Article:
Alliance Life Cycle Framework – part 1

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In my earlier blog, I wrote about the elements needed for building a successful strategic alliance. In this first part in a series of blog, I shall share insights into the alliance life cycle framework, through various stages.

Stage 1 – Alliance Strategy

Strategic Alliances always starts with strategy. An organization should be absolutely clear with its objectives, before it embarks on the alliance route. It should have considered the other probable options of build and buy before it chooses to partner. Alliances must be aligned with corporate and business strategies. Start formulating the alliance strategy with the 4 C’s – company, customers, competitors and collaborators. You may start by asking, why does my company need an alliance and how will it change the company’s position in the market; how and which customers I can serve better through this alliance; how I may have an edge over my competition through this alliance and how they will react; and finally, which are the collaborators available in the market for me to form an alliance?

A well-defined alliance strategy will help in getting the buy-in from the business leaders, guide the alliance manager to translate the value of the alliance to other stakeholders and help him stick to the purpose of the alliance. It is imperative for an organization to define how its alliance strategy will support its business strategy, because in its absence, the alliance team will never get the much-needed support from the business teams.

While formulating the alliance strategy, one must set the goals, define the critical success factors and spell out the expected outcomes.

In stage 1, the following questions need to be asked and answered.

  • How will this alliance help my customers? What problems will we solve better and how?
  • Will my customers see additional value in what I am trying to do with my alliance partner? Will that value give us a competitive advantage?
  • Have we analyzed our and our partner’s strength and weaknesses?
  • Are we aware of our competitor’s present and future strategies?
  • What are the market trends and where will this market be in the next 3-5 years?
  • What happens if we do nothing or build our own competency?

At this stage, one should also look at the “strategic drivers”. These could be customer drivers, competitive drivers, capability and capacity drivers, core competency drivers and finally the strategic alignment drivers. Organizations will not inherently stay together for long, unless there are compelling driving forces to keep them together.

Stage 2 – Selection criteria

After the alliance strategy is formulated and the goals are defined, the next step is to find the partner(s), with whom you can achieve those alliance goals. This process should never be hastily done. Some of the key factors to be considered while selecting a partner are captured below.

  • First step ideally is always to complete the due diligence with regards to financial strength, industry reputation and organizational stability.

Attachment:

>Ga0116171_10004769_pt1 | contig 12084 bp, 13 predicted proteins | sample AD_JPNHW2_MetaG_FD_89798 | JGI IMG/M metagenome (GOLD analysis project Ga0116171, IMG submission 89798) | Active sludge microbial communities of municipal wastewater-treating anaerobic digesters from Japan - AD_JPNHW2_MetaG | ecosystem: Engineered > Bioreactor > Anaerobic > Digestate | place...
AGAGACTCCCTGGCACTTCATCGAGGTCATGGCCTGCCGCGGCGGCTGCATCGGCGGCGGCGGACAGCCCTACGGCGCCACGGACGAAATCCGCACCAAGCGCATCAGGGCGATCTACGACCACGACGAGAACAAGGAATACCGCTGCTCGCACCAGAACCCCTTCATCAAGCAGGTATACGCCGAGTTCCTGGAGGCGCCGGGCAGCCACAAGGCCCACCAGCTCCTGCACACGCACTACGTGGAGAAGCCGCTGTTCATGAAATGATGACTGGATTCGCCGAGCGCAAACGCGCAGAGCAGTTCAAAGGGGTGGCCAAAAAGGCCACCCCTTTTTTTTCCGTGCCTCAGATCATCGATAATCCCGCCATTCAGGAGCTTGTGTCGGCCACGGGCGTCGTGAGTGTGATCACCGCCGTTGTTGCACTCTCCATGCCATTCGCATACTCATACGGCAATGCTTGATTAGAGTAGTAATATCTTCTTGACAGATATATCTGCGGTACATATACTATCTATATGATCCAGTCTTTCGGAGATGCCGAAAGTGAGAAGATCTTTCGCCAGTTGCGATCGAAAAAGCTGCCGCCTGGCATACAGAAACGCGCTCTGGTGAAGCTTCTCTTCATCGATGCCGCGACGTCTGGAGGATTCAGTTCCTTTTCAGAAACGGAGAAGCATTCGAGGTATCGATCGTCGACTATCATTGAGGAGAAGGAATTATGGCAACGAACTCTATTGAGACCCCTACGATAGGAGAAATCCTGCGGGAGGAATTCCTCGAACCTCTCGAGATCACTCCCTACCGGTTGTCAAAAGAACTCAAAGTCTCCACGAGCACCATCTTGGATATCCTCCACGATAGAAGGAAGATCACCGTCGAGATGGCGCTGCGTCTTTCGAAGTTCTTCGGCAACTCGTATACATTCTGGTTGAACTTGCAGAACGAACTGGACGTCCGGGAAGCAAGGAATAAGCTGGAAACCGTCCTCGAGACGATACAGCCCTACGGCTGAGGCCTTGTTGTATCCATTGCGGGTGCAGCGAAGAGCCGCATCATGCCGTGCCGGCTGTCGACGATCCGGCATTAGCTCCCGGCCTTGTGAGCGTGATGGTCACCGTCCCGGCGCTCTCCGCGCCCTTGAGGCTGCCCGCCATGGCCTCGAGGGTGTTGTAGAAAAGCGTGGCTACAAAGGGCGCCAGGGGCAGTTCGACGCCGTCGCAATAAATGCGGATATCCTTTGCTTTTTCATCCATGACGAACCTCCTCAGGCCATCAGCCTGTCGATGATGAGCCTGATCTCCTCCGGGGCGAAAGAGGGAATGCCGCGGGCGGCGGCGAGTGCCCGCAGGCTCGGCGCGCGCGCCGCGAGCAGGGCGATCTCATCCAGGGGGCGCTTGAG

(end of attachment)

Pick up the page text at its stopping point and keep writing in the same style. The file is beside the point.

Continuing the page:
• Second step most often is to look at the technical prowess, integration capabilities, market ranking and future potential.
  • What is unique in their service offering or product line?
  • Which partner provides the best market access and potential for quick wins?
  • Do we have business model synergies with a prospective partner?
  • Does the partner have alliance expertise? Do they have alliance managers to manage their existing alliances?
  • Do the prospective partners have similar goals, style of decision making and method of operations?
  • Agility, company philosophy, work ethics, culture, compatibility, innovative.
  • Committed senior management from both the partners and their relationships.
  • Geographic coverage.

The prioritization of the criteria changes depending upon the strategic objective of the alliance. Are the two partners coming together to innovate jointly for developing new technologies, or provide an integrated solution to strengthen their market positions. Is the objective to enter new markets or penetrate deeper into existing market? Is it a sales alliance led by the marketing team or a product alliance led by the R&D team? At the end, the top five aspects which decides the selection of partner are organizational effectiveness, innovative capacity, competitive advantage, the market impact which it will create and finally the financial return which it will deliver.

Stage 3 – Co-creation

Once you’ve selected your partner(s), you need to then start the process of co-creation. Amongst many things, it includes creating the key value proposition of the alliance, agreement on common goals with a win-win proposition, develop the business case, define the operating principles and jointly create the engagement model.

While you are co-creating, remember that it’s a collaboration and not a negotiation. Negotiation is a psychological war game where the other side is always the enemy or the opponent. Collaboration is all about cooperation where we always look for fairness, alignment and a reasonable solution. It is better that at this stage itself, we should agree upon how should success look like. To figure this out, choose the right metrics to measure the success of your alliance. Also, get the resources committed from both partners who will drive the alliance. Even better, have an alliance champion from both the partners. The champion provides leadership, vision, is highly influential and a key stakeholder of the alliance. The champion also has direct access to the CEO or executive sponsor.

The team which works at this stage should have excellent communication and business skills, as well as expertise in the business segments for which they are developing the alliance.

In the second part of this blog, I will talk about the rest of the stages in the alliance life cycle framework.